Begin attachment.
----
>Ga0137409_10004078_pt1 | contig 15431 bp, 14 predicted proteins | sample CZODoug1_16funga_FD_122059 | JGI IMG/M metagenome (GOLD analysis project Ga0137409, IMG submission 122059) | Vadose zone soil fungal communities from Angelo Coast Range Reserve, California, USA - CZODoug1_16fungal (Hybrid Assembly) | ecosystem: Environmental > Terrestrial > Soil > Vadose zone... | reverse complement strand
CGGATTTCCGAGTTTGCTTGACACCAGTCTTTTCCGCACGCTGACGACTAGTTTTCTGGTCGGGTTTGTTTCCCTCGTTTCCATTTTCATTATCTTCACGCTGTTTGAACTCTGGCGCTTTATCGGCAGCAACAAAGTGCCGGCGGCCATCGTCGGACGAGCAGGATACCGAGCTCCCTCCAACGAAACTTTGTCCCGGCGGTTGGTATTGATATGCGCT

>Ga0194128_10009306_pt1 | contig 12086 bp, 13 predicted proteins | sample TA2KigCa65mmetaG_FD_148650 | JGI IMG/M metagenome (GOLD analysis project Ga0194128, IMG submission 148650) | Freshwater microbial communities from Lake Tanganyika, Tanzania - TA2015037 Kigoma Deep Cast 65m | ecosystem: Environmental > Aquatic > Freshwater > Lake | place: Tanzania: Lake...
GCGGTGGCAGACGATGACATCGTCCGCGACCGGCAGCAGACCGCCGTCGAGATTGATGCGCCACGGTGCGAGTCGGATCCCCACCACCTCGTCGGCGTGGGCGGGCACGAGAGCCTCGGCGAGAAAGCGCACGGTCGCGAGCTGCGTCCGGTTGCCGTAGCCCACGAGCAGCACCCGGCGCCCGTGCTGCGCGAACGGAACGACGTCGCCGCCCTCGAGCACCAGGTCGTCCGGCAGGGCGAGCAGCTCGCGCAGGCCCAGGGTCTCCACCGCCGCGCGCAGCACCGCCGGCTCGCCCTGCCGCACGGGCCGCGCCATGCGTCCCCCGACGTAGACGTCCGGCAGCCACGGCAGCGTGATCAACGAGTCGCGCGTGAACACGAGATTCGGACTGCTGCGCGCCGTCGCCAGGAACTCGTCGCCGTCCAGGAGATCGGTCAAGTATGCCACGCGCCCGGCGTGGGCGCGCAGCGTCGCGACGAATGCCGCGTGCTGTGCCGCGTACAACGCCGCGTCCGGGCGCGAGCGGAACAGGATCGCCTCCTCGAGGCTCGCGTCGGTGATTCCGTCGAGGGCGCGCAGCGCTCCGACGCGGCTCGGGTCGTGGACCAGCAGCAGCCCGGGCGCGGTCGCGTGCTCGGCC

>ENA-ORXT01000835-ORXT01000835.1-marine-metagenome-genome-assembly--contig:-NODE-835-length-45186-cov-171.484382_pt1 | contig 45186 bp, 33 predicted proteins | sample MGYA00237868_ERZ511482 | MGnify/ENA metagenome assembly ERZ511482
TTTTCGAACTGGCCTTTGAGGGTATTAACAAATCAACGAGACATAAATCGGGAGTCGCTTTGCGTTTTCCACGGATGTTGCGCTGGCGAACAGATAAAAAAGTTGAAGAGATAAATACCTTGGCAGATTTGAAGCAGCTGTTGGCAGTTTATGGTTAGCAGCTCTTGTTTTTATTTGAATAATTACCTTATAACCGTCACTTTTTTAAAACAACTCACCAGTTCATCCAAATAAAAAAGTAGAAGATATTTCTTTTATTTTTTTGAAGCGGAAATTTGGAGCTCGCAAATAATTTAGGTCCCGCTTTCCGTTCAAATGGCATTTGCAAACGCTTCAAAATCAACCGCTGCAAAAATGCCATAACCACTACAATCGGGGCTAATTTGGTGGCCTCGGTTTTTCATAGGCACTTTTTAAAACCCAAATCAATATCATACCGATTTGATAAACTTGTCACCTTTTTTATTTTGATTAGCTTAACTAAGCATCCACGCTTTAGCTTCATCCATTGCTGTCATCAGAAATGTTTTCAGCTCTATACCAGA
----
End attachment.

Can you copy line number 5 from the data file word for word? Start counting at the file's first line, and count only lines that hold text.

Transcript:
>ENA-ORXT01000835-ORXT01000835.1-marine-metagenome-genome-assembly--contig:-NODE-835-length-45186-cov-171.484382_pt1 | contig 45186 bp, 33 predicted proteins | sample MGYA00237868_ERZ511482 | MGnify/ENA metagenome assembly ERZ511482